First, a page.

Figure 28.3 Lichens. Crustose (encrusting) lichens growing on a granite post.

Sulfide-Based Mutualisms

Tube worm-bacterial relationships exist several thousand meters below the surface of the ocean, where the Earth's crustal plates are spreading apart (figure 28.5). Vent fluids are anoxic, contain high concentrations of hydrogen sulfide, and can reach a temperature of 350°C. The seawater surrounding these vents has sulfide

600 Chapter 28 Microorganism Interactions and Microbial Ecology

Figure 28.4 Zooxanthellae. (a) Zooxanthellae (green) within the tip of a hydra tentacle (X150). (b) The green color of this rose coral (Manilina) is due to the abundant zooxanthellae within its tissues.

Metal sulfides, iron-manganese oxides, hydroxides and iron silicates from — rising vent fluid precipitate in seawater forming white and black "smoke."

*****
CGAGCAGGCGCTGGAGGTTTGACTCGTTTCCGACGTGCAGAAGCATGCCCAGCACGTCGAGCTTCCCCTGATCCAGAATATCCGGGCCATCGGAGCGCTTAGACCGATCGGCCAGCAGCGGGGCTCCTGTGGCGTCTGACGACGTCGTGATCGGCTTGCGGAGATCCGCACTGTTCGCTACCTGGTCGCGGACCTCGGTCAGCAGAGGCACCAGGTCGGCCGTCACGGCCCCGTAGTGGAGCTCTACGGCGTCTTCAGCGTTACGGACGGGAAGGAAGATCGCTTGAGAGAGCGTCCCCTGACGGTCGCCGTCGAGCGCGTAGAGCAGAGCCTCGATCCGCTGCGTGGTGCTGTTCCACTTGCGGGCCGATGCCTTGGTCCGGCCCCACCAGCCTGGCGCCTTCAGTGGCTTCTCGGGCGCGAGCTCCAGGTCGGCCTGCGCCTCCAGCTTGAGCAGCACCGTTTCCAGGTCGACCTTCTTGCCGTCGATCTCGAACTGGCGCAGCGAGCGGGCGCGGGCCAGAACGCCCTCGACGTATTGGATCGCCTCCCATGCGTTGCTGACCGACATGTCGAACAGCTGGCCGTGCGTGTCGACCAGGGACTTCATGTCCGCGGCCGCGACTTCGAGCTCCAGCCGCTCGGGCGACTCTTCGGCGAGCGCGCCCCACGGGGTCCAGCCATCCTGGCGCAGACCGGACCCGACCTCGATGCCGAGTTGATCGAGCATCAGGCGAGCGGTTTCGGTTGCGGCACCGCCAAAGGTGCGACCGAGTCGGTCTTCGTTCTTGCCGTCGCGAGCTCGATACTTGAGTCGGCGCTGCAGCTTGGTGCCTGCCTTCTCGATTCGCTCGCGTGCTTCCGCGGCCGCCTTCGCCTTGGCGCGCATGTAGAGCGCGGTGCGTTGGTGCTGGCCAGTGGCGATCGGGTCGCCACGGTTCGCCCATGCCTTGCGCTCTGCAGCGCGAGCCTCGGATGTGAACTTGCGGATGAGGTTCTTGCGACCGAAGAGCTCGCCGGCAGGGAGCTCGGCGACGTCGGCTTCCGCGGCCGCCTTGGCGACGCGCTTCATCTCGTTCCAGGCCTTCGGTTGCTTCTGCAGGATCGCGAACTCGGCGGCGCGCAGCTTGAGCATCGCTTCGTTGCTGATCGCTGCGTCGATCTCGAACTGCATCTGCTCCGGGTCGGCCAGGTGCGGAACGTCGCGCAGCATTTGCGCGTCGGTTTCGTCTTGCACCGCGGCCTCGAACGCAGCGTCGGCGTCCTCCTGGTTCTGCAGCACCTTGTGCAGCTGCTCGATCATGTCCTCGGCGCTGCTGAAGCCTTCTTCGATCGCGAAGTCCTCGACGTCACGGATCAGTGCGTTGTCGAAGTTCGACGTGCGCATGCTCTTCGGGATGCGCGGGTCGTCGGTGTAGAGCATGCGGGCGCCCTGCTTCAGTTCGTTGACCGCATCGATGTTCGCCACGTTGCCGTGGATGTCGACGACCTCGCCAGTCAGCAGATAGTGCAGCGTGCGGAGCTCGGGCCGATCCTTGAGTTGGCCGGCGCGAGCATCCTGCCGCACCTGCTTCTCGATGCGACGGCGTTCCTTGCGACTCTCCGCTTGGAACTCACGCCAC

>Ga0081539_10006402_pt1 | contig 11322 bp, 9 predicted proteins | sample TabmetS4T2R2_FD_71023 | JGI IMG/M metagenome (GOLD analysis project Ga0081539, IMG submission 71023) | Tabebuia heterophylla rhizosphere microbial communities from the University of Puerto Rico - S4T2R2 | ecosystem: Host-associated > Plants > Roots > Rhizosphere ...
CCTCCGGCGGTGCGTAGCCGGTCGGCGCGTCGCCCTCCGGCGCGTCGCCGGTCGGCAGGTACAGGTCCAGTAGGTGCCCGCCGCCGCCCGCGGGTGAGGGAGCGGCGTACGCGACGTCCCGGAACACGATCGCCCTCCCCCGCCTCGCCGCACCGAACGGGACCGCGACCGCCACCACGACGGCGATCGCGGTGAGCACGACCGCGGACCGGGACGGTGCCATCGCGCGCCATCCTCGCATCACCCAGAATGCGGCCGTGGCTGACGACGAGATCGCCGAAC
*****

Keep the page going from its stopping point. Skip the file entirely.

Direction of bottom current

Copper-iron-zinc sulfides precipitate inside vent and chimney

Seawater seeps through cracks and fissures in crust

Metal sulfides, iron-manganese oxides, hydroxides and iron silicates from — rising vent fluid precipitate in seawater forming white and black "smoke."

Seawater seeps through cracks and fissures in crust

Fractured Basalt

From crust seawater leaches:

Copper

Iron

Manganese Zinc Sulfur Silicon

Magma heating seafloor

Basalt

Figure 28.5 Basic Structure of a Hydrothermal Vent with its Mutualistic Microbe-Animal Associations.

Reduced chemicals including sulfide are released as seawater penetrates the fractured basaltic ocean floor, is heated, and returns as vent fluid to the ocean, creating environments for growth of the tube worms and their procaryotic mutualists.